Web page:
Radcham himself had a strong dislike of anything mechanical and refuse d to own a car until his wife, a semi-invalid, had discovered a passion “for being driven round the countryside for 30 miles a day at 30 m.p.h. in the back seat of an open car”. This was probably bought in 1920, for use around his house, Houghton House, near Arundel, but its make isn’t quoted.

Almost at the commencement of this long-lived feature I was pleased to quote Thomas Firbank about his spirited use of a 3-litre Bentley, as recounted in his book “I Bought A Mountain”. There is further reference to this open car, as I am sure the Bentley DC must know, in his sequel “I Bought a Star” (Harrap, 1951), about his service in the Brigade of Guards. The car had been kept at Saint-Justin, in the South of France, as an expensive luxury. In it the author and a girl, whose parents lived in England, made a dramatic run home when war was declared in 1939. There is a graphic description of the hasty journey to Newhaven, and thence to London, which I hope Bentley fanatics haven’t missed, … “I spared her not at all. We travelled as if in a race, using the gears, skidding the corners, wafting the dusty miles behind us as a sirocco sweeps across a desert. Once we travelled 70 miles in 60 minutes, but the fat rumble of the old lady’s exhaust never faltered…. After the war is over the old car crops up again, It was rebuilt at Ringway and used on Army duties for a time; from hints in the book it sounds to have been a green Vanden Plas. In another book by the same author, “A Country Of Memorable Honour” (Harrap, 1953) there are no significant references to cars but I was interested to come upon a mention of an ancient gas-engine with a 16 in. horizontal-bore single cylinder, installed at Moel Fferna slate quarry, which has been kept as a standby to a Ruston 120-h.p. three-cylinder diesel engine, for driving a Lancashire

Dynamo and Crypto Co. generator. As the Ruston had been serving for 20 years it was presumably installed somewhere about 1930, so the other engine could date from the 1920’s, or even from before the 1914/18 war. I wonder if it is still there ? I feel compelled to refer to this in view of the present interest in stationary engines….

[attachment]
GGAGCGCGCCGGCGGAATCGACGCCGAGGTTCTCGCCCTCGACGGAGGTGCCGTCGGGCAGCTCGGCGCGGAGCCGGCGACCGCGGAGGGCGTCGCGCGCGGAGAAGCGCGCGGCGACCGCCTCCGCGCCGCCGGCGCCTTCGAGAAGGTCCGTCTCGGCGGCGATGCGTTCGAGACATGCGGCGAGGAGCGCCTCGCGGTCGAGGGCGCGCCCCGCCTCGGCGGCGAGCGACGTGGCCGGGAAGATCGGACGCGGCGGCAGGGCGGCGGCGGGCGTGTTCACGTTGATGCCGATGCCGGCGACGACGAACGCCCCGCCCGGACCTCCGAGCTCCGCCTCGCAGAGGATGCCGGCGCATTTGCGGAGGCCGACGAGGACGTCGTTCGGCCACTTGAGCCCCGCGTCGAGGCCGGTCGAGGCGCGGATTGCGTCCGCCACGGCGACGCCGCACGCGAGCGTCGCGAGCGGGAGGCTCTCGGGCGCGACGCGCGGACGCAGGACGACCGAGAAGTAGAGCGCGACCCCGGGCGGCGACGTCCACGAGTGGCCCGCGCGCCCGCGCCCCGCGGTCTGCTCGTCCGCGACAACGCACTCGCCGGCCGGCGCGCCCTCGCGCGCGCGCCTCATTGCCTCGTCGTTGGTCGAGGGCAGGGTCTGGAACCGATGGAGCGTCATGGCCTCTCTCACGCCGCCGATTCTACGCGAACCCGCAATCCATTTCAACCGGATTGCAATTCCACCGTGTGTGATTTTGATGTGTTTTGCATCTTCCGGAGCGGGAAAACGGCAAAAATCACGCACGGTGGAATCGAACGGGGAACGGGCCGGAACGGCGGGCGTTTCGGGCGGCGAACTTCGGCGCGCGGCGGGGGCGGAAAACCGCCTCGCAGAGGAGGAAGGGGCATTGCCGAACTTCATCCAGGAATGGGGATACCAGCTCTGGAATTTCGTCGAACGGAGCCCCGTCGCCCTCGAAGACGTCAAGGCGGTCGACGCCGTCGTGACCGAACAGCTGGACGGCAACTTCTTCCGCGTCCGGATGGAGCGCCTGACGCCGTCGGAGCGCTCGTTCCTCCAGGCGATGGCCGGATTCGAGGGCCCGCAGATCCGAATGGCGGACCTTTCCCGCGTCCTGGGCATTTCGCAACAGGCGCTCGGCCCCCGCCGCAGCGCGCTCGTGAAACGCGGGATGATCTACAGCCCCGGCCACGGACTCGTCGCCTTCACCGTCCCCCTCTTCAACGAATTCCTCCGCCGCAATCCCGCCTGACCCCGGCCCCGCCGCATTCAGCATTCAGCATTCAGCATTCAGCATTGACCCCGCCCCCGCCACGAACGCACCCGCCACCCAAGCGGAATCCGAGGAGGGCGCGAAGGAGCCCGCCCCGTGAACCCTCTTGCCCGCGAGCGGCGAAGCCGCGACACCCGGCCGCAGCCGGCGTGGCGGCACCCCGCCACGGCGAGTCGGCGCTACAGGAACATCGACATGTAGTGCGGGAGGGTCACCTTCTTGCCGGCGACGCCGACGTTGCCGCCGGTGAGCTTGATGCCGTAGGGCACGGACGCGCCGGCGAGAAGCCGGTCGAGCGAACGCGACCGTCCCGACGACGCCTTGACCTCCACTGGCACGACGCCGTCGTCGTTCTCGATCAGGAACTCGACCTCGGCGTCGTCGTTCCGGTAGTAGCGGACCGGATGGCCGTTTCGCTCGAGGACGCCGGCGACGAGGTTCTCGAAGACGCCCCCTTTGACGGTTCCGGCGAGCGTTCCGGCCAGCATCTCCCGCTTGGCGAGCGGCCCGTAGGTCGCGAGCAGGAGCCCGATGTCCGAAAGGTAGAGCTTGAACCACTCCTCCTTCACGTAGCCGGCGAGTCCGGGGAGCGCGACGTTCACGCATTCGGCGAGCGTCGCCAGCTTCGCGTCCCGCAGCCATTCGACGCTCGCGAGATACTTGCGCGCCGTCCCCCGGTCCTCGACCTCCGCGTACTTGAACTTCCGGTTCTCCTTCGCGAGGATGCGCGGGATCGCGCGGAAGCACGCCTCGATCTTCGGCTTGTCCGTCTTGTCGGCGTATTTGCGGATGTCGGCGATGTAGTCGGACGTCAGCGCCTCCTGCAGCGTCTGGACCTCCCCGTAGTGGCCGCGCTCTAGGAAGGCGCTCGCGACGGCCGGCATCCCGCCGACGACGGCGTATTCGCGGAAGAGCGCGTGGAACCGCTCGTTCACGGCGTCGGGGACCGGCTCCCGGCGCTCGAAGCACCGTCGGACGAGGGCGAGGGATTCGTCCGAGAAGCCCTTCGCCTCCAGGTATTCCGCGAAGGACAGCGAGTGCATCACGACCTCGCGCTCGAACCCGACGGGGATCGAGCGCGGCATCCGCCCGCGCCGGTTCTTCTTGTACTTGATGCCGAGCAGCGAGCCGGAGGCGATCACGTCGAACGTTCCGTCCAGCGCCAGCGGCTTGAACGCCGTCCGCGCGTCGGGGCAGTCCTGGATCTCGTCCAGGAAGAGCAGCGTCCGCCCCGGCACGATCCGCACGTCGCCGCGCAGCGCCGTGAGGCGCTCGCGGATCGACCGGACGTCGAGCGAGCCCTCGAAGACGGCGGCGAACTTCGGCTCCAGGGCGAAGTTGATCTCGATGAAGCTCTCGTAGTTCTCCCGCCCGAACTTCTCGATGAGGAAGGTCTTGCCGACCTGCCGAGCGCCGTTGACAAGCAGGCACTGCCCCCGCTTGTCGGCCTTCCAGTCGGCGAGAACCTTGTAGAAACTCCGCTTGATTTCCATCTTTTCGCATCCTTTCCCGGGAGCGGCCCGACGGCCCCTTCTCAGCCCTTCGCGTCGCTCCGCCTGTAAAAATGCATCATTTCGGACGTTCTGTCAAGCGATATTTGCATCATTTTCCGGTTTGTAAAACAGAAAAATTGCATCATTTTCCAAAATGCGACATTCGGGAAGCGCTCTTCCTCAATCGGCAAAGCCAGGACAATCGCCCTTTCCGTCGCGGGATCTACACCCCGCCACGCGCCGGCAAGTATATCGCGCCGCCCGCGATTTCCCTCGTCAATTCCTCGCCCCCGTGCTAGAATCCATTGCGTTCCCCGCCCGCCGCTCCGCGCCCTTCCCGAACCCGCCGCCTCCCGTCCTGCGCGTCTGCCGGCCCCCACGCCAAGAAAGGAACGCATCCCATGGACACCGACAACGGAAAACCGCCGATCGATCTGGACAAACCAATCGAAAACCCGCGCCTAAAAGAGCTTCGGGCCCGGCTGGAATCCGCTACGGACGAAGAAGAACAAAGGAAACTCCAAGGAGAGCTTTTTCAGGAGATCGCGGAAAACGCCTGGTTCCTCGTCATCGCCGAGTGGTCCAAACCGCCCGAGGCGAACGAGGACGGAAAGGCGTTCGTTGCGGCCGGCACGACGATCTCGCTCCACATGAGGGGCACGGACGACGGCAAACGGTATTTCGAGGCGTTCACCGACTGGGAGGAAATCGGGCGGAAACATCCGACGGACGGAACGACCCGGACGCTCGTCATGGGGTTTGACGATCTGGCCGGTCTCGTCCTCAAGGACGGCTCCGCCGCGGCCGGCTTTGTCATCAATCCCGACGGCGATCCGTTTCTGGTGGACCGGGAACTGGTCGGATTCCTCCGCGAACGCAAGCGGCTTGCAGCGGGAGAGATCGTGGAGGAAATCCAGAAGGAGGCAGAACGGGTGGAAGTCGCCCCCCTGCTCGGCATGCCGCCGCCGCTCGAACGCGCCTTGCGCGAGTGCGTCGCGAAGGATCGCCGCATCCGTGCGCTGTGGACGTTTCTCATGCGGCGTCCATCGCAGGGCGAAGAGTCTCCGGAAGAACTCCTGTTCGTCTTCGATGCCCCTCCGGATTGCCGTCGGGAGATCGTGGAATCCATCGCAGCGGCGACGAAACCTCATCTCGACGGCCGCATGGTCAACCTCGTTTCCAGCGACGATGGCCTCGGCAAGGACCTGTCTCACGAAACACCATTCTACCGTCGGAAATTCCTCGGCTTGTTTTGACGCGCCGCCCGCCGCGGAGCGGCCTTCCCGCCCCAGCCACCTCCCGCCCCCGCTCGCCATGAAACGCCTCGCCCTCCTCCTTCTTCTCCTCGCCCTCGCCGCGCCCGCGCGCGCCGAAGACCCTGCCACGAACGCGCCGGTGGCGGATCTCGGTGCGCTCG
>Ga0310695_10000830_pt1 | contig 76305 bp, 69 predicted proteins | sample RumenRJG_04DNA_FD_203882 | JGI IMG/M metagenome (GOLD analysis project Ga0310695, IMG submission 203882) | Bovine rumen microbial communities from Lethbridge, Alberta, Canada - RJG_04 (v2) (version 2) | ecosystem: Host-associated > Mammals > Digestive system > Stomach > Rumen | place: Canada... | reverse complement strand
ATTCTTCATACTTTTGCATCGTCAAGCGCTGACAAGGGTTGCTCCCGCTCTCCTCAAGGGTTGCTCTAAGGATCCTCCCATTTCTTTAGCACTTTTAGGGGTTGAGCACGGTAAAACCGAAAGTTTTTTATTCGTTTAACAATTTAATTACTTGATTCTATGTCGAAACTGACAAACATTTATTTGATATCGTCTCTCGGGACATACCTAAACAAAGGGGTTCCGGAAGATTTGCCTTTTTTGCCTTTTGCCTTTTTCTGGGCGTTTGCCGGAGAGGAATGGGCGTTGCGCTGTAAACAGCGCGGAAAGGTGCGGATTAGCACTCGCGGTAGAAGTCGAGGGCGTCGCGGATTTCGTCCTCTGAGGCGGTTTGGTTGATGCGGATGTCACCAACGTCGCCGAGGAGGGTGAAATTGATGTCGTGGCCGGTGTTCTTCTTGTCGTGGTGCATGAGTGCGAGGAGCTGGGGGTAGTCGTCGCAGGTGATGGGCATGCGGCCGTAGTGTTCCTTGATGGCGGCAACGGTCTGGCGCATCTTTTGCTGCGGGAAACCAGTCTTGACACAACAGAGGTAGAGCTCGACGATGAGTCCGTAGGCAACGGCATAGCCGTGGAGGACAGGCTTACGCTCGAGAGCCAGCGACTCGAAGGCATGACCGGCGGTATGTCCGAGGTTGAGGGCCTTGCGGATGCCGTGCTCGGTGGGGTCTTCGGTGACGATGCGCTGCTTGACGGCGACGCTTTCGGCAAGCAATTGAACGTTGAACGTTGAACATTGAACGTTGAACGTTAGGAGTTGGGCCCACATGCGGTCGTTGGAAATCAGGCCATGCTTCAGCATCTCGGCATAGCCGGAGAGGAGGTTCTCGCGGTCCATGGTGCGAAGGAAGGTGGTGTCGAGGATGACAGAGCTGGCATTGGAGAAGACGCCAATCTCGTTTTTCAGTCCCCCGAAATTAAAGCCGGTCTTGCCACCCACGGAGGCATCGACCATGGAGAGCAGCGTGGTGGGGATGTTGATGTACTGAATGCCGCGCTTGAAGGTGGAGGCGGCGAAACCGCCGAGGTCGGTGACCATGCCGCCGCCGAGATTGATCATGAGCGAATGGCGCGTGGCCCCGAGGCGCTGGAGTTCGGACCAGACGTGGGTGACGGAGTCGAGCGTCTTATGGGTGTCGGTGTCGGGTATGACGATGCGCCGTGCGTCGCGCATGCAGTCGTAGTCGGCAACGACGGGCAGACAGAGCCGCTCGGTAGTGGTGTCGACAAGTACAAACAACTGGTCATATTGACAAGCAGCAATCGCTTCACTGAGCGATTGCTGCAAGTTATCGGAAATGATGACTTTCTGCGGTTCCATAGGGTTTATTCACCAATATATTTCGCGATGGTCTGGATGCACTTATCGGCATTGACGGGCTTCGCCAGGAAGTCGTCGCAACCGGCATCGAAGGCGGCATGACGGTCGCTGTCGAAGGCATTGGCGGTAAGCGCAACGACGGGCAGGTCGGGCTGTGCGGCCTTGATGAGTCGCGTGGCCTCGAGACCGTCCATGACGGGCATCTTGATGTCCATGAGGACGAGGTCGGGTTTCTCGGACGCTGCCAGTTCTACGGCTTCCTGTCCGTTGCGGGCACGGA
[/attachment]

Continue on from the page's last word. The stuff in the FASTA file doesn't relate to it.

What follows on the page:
In the April issue of Blackwood’s Magazine Leslie Gardner when writing of the city of Liege has a memory, a bit garbled perhaps, but pleasing for all that, of visiting Spa with a motor club before the war to see the Belgian Grand Prix; another article is published in celebration of a centenary of writing by the late Ian Hay, being one that Blackwood’s published in 1910. It is a light-hearted account of owning two motor cars. The makes are disguised but I think the first may have been a 1907 two-Cylinder De Dion Bouton, purchased secondhand, and the other possibly a fine Mors, used for a Scottish tour, although I have not really convinced myself that this quiet-turning well-behaved 4-cylinder car with its ornate nickel-plated radiator having curved sides and a domed top was of this make. It is interesting that Hay mentions Brooklands in a jest about the speed capabilities of his first car, and probably lived at Surbiton, unless this is fiction. This leads me to think that he probably knew the Motor Course, which, as I have observed previously, he mentioned in one of his plays. Can any reader confirm these motoring associations of the great author, Major-General John HayBeith, CBE, MC, 1876-1952 ?–W.B.

The Things They Say . . .

“Climbing-ropes hang on a hook in his cottage where other people keep their coats. But he loves cities, their sophistication, their speed, too. ‘Fantastic, fantastic’, he says, as we drive up the Langdale Valley. He’s not talking about the green hills, clear streams and pure air, but about the new BMW in front of us. ‘Great car, that, great car’.”—An article about Anthony Greenbank, writer, climber, and survival expert, in Radio Times.

Related articles

Related products